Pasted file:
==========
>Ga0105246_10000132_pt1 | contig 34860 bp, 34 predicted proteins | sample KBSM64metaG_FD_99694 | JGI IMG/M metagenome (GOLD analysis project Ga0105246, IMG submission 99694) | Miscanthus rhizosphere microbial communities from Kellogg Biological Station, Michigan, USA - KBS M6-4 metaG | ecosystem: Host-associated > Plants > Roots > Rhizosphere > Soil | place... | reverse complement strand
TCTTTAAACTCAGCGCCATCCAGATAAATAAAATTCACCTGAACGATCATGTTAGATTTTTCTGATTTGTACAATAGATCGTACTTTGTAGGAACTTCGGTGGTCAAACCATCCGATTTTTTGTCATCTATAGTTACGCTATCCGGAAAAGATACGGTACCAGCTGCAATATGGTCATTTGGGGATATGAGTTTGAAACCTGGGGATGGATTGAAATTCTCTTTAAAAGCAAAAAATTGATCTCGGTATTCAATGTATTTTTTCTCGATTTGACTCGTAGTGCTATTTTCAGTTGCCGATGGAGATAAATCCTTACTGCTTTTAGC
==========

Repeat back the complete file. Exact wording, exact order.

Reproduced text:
>Ga0105246_10000132_pt1 | contig 34860 bp, 34 predicted proteins | sample KBSM64metaG_FD_99694 | JGI IMG/M metagenome (GOLD analysis project Ga0105246, IMG submission 99694) | Miscanthus rhizosphere microbial communities from Kellogg Biological Station, Michigan, USA - KBS M6-4 metaG | ecosystem: Host-associated > Plants > Roots > Rhizosphere > Soil | place... | reverse complement strand
TCTTTAAACTCAGCGCCATCCAGATAAATAAAATTCACCTGAACGATCATGTTAGATTTTTCTGATTTGTACAATAGATCGTACTTTGTAGGAACTTCGGTGGTCAAACCATCCGATTTTTTGTCATCTATAGTTACGCTATCCGGAAAAGATACGGTACCAGCTGCAATATGGTCATTTGGGGATATGAGTTTGAAACCTGGGGATGGATTGAAATTCTCTTTAAAAGCAAAAAATTGATCTCGGTATTCAATGTATTTTTTCTCGATTTGACTCGTAGTGCTATTTTCAGTTGCCGATGGAGATAAATCCTTACTGCTTTTAGC